Helping Others Understand
What will you do if people ask if everything is okay?
It may help to form a strategy for starting to tell people a bit more about the challenges in your life.
You may initially find it easier to tell just one person. You might find it helpful to write down what you’d like to say – you can use this as a prompt when you are talking or simply hand it over as a note. Sometimes people find it easier to talk about difficult topics when they are on neutral territory, such as outside or in a public place, and when they can share in an activity, such as walking, which can provide some distraction to diffuse any awkwardness or tension. Try to be as open as you can so that you can be fully supported by those who you chose to confide in.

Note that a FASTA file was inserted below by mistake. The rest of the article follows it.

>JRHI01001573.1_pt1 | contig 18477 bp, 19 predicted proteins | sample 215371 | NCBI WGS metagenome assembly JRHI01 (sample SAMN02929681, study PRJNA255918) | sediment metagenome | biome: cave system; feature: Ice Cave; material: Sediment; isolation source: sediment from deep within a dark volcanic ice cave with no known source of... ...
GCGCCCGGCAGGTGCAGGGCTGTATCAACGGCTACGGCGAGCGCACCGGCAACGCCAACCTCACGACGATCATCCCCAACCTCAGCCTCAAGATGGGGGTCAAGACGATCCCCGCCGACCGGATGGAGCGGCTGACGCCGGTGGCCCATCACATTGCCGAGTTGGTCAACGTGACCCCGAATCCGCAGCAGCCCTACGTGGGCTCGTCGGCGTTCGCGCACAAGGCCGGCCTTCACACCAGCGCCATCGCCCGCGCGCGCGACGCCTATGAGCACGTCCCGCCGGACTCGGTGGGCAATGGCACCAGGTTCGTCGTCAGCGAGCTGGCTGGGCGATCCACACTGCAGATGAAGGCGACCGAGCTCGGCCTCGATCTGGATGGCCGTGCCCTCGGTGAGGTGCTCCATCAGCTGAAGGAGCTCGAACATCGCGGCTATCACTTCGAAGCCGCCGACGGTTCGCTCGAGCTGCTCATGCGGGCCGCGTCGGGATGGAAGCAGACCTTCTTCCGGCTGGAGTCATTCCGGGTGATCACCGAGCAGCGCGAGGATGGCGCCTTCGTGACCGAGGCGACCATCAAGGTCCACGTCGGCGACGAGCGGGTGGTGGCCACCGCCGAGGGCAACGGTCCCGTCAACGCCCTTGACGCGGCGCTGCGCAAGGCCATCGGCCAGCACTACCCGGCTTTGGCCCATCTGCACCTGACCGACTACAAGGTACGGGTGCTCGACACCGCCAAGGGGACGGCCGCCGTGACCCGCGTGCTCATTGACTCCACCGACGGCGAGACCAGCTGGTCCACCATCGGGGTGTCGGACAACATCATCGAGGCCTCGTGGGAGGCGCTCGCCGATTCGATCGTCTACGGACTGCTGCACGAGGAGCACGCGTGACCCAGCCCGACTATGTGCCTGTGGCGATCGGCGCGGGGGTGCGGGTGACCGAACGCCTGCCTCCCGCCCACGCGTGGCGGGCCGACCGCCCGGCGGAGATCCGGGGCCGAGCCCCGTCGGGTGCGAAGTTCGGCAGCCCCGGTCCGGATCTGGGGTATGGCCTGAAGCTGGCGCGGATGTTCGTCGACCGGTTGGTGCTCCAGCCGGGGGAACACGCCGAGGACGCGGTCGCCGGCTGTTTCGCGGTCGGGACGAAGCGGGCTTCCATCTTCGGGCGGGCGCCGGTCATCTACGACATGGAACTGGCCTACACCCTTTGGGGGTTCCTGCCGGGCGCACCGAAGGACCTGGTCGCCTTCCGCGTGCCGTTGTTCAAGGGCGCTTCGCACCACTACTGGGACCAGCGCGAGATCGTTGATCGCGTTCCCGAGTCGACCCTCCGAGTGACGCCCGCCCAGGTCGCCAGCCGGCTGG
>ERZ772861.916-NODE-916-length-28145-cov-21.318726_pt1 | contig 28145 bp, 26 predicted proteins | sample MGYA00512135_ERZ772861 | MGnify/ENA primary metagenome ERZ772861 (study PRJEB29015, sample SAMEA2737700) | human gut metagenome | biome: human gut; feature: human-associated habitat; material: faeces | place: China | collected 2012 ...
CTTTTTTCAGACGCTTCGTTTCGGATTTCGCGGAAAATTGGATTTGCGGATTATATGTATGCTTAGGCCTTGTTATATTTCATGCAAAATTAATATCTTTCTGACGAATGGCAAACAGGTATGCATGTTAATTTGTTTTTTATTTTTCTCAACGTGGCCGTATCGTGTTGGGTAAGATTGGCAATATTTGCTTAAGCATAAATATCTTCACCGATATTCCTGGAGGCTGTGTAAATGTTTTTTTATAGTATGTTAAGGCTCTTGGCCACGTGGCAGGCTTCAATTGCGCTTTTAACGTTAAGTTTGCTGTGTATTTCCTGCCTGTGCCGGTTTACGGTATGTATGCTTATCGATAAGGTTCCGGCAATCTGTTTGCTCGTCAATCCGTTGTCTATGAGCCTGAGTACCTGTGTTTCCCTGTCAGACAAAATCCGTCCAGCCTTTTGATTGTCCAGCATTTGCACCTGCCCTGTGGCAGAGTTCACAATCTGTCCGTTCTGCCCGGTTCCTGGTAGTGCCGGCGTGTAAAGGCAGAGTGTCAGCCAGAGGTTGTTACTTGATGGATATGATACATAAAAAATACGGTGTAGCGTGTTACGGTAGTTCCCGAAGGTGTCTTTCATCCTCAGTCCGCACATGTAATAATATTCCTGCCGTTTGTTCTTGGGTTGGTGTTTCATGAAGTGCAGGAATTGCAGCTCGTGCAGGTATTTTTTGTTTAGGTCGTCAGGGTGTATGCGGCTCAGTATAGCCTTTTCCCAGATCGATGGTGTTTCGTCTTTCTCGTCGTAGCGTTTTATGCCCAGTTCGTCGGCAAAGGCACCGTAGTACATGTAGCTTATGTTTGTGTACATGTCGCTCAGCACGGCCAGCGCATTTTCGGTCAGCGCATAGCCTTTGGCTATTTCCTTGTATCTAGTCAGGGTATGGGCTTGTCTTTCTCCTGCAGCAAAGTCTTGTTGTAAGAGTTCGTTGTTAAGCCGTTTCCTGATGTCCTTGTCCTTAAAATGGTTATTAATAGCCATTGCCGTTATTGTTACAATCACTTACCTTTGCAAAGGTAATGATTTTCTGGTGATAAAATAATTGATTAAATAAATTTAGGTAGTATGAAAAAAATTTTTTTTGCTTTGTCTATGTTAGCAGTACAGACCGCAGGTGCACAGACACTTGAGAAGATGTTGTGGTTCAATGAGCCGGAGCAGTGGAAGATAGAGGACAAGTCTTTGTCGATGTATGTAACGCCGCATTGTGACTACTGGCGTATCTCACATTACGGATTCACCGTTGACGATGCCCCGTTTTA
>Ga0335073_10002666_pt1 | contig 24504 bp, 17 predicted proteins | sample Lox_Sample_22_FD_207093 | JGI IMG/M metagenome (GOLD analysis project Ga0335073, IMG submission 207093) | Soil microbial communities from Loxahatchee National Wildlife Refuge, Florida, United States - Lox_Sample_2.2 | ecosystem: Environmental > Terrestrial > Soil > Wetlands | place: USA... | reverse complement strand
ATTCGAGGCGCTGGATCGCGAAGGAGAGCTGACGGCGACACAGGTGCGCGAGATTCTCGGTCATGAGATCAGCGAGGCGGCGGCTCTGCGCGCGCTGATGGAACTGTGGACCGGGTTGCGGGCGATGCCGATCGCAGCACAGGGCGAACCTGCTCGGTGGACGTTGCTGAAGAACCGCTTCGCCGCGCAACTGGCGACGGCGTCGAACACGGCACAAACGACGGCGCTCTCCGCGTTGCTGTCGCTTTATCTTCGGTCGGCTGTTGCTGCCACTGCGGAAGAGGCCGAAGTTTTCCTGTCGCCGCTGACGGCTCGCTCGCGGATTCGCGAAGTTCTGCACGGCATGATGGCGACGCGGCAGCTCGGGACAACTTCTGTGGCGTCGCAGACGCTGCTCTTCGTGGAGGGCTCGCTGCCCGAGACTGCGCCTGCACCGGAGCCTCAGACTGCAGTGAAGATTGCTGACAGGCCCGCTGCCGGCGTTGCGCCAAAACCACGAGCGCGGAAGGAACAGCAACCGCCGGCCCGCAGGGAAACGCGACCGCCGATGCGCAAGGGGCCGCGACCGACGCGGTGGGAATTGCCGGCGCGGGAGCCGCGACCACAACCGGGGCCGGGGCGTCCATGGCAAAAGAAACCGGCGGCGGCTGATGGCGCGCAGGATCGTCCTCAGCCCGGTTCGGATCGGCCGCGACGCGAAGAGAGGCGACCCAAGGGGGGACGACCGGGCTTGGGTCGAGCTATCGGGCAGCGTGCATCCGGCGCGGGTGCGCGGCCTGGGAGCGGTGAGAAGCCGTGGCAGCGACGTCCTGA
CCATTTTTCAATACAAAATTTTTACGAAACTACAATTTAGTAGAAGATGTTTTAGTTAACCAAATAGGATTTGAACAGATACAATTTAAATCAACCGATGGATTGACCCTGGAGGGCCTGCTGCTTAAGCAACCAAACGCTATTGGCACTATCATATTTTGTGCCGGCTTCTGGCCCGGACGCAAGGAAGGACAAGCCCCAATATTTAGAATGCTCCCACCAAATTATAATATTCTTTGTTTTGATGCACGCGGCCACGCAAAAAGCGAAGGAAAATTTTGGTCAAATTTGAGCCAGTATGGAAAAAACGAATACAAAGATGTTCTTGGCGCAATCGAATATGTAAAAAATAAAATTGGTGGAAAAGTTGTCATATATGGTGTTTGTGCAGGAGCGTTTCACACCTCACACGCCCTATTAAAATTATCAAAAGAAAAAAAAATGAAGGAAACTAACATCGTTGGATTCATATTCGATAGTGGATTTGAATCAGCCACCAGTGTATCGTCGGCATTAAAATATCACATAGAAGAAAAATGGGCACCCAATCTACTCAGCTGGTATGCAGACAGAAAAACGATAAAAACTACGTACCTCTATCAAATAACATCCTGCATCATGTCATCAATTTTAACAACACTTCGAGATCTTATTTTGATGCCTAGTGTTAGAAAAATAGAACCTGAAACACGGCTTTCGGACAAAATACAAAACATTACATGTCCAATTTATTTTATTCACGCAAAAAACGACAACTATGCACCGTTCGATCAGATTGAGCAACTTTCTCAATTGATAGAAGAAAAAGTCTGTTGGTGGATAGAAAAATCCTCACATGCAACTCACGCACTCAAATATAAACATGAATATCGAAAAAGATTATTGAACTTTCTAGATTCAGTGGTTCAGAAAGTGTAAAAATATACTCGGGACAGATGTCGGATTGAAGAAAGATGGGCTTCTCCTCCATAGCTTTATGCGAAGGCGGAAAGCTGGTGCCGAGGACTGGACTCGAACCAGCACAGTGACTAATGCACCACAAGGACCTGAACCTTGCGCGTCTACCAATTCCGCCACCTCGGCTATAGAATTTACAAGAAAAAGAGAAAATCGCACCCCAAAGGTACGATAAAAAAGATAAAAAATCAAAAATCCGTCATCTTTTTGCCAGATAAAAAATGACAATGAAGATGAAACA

More often than not, people will be asking about your behaviour because they care about you and want to understand what is going on so that they can help. If friends are being unhelpful, they are rarely doing this intentionally; more likely, they may think they are helping. Often people can feel helpless and unsure about how to support someone with an eating disorder so it will help you if you can let people know how they can support you.
I think when you have a friend who suffers from an eating disorder there is a tendency for you to focus on their behaviours: what they are eating, how much they are eating, exercise habits etc. However, this can create unbearable pressure for a sufferer and cause them to find new ways of hiding their disorder from outside view, making them even more deeply entrenched in it. I remember feeling very awkward and guilty when my flatmates kept asking me why I always seemed to be on my way to the gym; so eventually I stopped telling them.